Superwash wool is regular wool that has been chemically treated to remove the microscopic scales and prevents felting and shrinkage. In most cases, fiber is exposed to a chlorine solution which erodes the scales and then coated with a polymer or resin. The superwash process can be a hot-button topic with two polarized sides.
On one side, superwash wool has helped to revitalize the American wool industry by creating transparency in the supply chain, developing a product made entirely in the US, and creating new demand for wool products. It also increases the dyeability of wool and reduces pilling.
On the other side, many individuals suggest that because the superwash process uses chemicals to alter the product, some of those chemicals may remain in the fiber supply. While there is no research that supports this at this time, research has shown that many superwash facilities don’t process their run-off wastewater properly, which can contribute to air and water pollution. Many spinners also point out that there are natural alternatives that don’t felt, like down breed wools and many plant fibers.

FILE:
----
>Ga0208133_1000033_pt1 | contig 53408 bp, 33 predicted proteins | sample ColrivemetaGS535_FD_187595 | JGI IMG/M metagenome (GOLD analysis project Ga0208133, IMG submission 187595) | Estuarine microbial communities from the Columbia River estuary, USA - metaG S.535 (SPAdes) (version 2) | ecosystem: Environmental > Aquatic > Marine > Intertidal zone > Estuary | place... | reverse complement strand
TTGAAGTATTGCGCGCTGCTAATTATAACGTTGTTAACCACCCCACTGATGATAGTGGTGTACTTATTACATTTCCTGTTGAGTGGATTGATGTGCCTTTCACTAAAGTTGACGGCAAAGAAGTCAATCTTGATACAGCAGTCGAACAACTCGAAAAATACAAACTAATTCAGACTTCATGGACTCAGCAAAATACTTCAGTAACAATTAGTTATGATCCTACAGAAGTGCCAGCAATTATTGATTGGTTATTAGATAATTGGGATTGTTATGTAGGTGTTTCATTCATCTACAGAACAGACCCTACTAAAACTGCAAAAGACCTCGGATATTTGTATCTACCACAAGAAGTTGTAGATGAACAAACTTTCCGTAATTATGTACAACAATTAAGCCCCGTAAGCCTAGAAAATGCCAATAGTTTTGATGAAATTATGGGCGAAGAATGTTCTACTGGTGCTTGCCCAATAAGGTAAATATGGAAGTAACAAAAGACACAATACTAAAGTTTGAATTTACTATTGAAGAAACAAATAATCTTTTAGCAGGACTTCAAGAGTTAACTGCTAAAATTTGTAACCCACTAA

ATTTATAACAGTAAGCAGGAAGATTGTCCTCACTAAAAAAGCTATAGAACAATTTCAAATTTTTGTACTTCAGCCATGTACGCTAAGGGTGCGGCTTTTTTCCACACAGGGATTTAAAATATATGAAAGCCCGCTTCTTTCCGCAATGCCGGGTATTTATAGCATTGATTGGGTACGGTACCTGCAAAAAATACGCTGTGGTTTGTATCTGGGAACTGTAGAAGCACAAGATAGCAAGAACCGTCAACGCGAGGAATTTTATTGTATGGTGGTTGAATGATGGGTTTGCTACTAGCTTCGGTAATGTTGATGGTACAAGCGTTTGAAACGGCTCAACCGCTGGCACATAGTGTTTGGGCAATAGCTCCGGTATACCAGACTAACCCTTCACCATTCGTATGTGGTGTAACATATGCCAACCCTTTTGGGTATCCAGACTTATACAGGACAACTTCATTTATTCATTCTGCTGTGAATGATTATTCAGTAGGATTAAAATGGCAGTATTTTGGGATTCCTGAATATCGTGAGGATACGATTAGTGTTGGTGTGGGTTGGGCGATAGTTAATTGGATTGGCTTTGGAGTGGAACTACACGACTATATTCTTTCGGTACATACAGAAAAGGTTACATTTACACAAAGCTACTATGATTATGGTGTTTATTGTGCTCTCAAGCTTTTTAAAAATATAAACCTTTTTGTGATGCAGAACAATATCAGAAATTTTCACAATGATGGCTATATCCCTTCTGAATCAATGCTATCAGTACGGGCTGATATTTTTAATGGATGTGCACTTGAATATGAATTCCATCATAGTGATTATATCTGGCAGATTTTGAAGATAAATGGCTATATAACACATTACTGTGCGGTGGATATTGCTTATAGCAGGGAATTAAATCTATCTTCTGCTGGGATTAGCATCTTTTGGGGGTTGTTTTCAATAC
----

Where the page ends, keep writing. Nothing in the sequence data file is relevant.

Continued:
|At the time of writing this book, only one US company, Chargeurs Wool US, produces superwash wool in the United States. Chargeurs maintains its own wastewater treatment facilities and employs environmental best management practices.|
Cobb, D. (2015, August 05). American Wool: Alive and Kicking. Retrieved November 04, 2017, from https://sourcingjournalonline.com/american-wool-alive-kicking-debra/